Day 12 / 20 (60%)

We found another bomb today – thankfully not in my area.  This time it was in one of the Ds (D4 or D5), toward the north-east corner of the site.  The bomb squad was called in and digging in the nearby areas was stopped until they got rid of it.

At our request, the bomb wasn’t detonated on site for fear it might damage something.  Instead it was picked up by the robot, put into the secure chamber in the police car and taken to be detonated elsewhere.

Policewomen from the bomb squad at the site

Policewomen from the bomb squad at the site

Pottery reading

Pottery reading

“Reading” pottery – identifying its period and type – from a given locus enables us to date the locus and figure out how the different layers that we dig through relate to one another.  If pottery from a certain locus is Byzantine, for example, it’s pretty safe to assume that the layer itself accumulated during the Byzantine period.  Aside from giving smaller finds context, it also helps us date structures and get an general picture of past events in a given area.

Day 11 / 20 (55%)

Sorry about missing Friday’s post.  Here are some pictures to make up for it:

Photographing the square

Photographing the square

Among last week’s finds:

Decorated oil lamp shard

Decorated oil lamp shard

Piece of mosaic floor

Piece of mosaic floor

And now, a brief word from our mascot:

aoeu

Aharoni (Aharona? Aharonit?) taking a break on our dirt pile

Day 9 / 20 (45%)

Afternoon silhouettes from this weeks summary tour

Afternoon silhouettes on this week's summary tour

There’s been a lot of progress in the western squares, B2 and C4, over the past day or two.  We’ve reached walls in several different areas, enabling us to fill in some of the blanks regarding the layout of the fortress.

Here’s the B2 wall:

Oded with wall in B2

Oded with wall in B2

We’ve also found walls in C4, one in a square that’s been depressingly finding-less up until now, and the other in a square excavated last year – only 10 cm. below where they stopped last season!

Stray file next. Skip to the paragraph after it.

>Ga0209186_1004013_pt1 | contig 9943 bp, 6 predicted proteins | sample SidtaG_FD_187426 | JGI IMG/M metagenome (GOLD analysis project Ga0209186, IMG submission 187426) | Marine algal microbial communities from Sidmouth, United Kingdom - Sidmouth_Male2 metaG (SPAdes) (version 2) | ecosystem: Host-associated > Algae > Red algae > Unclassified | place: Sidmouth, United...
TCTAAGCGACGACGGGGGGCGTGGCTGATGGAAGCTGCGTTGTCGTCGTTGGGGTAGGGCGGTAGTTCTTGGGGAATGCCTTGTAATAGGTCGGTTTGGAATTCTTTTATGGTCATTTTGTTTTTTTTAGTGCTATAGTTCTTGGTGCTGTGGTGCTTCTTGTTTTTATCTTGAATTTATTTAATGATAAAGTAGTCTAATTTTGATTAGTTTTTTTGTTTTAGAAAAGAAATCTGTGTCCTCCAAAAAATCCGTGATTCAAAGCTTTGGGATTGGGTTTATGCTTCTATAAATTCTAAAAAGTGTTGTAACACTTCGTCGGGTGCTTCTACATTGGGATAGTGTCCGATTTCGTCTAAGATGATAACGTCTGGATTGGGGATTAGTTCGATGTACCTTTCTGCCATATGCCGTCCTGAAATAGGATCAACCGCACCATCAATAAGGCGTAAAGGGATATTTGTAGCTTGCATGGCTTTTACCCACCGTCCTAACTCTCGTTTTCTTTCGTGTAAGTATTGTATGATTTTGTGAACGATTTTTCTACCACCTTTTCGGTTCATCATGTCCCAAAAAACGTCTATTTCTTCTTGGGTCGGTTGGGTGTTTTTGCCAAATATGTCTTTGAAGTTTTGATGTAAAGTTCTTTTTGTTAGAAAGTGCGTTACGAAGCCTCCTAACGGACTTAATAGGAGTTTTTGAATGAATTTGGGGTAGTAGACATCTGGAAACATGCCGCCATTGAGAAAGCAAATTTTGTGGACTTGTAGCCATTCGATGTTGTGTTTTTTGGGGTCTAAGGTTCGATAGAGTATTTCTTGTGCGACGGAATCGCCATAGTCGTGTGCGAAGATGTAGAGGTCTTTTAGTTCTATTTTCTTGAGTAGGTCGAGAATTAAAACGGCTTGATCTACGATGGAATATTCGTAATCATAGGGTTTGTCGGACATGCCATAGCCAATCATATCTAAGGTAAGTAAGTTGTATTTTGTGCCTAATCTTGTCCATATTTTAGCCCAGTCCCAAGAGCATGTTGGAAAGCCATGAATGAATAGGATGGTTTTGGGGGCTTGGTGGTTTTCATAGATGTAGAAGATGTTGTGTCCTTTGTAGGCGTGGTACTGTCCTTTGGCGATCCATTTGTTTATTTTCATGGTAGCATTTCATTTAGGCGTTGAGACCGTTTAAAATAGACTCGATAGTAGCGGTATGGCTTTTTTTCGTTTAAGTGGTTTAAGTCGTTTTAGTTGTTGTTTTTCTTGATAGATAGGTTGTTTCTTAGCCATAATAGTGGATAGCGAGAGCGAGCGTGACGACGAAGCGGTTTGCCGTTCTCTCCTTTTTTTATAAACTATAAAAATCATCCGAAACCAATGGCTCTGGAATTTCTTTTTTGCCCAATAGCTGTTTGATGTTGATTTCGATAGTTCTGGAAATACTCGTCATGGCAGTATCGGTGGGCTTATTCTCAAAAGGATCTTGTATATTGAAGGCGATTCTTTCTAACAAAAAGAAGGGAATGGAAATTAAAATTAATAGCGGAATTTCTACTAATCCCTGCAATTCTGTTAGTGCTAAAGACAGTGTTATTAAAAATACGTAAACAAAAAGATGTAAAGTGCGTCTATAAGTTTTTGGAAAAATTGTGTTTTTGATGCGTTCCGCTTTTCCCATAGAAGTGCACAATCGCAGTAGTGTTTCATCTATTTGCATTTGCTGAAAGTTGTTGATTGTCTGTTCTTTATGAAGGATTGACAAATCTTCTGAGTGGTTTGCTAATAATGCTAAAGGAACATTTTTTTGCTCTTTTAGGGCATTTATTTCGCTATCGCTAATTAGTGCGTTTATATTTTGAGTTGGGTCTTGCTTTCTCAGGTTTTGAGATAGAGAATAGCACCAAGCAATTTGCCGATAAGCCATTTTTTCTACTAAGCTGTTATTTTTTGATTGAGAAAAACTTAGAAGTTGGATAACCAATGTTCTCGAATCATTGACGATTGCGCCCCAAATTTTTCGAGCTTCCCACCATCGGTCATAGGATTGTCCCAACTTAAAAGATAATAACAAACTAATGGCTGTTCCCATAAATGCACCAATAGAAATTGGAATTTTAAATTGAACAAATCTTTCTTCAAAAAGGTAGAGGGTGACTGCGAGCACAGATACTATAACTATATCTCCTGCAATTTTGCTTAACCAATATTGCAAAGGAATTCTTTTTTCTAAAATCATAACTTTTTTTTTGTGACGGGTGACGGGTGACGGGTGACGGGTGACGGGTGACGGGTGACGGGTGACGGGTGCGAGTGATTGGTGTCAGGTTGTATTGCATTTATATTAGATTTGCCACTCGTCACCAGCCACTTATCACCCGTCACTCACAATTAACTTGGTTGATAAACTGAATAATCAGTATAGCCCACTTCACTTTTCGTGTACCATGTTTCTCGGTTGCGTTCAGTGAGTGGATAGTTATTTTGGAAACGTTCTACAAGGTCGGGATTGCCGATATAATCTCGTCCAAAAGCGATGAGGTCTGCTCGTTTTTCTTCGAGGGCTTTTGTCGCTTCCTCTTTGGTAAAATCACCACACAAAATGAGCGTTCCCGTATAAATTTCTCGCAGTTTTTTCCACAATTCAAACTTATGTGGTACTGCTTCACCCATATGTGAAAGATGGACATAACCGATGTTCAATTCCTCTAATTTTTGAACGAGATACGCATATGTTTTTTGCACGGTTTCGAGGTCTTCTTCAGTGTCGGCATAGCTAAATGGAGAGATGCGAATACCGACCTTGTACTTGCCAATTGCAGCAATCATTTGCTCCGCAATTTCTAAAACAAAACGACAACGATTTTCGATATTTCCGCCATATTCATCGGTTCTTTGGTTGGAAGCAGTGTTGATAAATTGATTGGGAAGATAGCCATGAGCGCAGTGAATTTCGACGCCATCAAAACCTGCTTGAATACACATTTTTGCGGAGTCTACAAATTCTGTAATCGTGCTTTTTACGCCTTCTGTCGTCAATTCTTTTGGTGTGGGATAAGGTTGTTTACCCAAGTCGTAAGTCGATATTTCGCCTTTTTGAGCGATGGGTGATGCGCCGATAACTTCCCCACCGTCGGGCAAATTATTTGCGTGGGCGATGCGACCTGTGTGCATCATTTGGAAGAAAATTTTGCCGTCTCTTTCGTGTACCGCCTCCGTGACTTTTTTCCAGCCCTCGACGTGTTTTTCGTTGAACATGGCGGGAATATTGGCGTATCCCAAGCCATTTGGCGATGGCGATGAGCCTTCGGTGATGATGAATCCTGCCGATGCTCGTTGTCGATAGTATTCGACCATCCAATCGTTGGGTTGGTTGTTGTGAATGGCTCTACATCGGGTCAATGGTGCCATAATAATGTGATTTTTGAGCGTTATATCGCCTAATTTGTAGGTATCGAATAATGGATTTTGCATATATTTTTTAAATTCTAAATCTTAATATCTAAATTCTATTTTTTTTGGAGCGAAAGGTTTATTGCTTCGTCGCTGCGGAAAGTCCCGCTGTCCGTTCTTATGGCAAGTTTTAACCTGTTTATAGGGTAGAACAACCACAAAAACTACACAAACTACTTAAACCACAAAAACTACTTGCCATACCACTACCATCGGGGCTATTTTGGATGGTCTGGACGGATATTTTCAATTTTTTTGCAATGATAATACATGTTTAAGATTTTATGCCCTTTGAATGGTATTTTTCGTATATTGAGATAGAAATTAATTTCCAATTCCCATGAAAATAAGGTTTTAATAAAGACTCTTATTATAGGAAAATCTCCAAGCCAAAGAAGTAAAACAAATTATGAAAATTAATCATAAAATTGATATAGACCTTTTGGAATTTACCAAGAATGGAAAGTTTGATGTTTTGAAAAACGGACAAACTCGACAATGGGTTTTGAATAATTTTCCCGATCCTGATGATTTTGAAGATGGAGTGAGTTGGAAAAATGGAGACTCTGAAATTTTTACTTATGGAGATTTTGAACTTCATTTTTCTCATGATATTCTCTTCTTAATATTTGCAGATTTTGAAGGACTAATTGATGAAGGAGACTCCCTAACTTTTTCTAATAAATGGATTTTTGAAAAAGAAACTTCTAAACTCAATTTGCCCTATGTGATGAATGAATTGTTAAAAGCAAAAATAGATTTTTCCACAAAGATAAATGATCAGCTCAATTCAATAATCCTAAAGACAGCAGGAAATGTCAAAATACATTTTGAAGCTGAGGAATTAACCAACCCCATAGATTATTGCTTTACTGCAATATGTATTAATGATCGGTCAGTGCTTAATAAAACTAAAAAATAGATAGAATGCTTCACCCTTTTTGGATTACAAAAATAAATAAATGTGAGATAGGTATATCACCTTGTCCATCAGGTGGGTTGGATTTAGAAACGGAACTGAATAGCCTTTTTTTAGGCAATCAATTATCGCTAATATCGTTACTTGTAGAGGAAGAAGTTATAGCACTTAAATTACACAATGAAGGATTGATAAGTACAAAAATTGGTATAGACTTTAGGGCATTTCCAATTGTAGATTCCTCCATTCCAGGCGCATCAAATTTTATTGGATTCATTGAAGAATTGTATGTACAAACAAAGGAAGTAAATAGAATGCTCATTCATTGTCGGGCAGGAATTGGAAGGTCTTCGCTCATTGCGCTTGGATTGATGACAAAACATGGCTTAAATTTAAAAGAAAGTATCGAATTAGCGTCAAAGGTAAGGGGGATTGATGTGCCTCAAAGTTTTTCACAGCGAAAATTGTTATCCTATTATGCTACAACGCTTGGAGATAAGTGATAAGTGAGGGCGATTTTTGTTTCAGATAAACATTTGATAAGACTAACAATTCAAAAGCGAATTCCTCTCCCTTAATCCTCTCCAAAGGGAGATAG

Northern C4 square

Northern C4 square

Wall corner in southern C4

Wall corner in southern C4

And here are some pictures from other areas:

Area D6

Area D6

Finally, some love for area D1

Finally, some love for area D1

Partly collapsed church wall from area D4

Partly collapsed church wall from area D4

Day 8 / 20 (40%)

Matt showing off yesterdays pottery haul

Matt showing off yesterday's pottery haul

Pictured are buckets of pottery from yesterday, soaking in water for today’s pottery wash.  In the background people are just finishing putting away breakfast.

Aharoni, a kibbutz dog and the digs mascot, making sure we do it right

Aharoni, a kibbutz dog and the dig's mascot, making sure we do it right

Eric displaying C4s dump pile

Eric displaying C4's dump pile

This is more or less all we found today in C4’s southern squares – dirt, some rocks, and more dirt.

Bullets from C4

Bullet shells from C4

We’ve been finding empty bullet shells in one of the C4 squares over the past couple days (none today though – looks like we found all the ones in the square).  Until this morning we assumed that they were from the Six-Day War (1967), but someone from the kibbutz came by and suggested that we look on the bottom of the shells and sure enough the date of manufacture was written there.  Turns out that they’re from the War of Independence or earlier – most are from ’48 and ’47, but there are a few from ’41, and even from ’38 and ’36.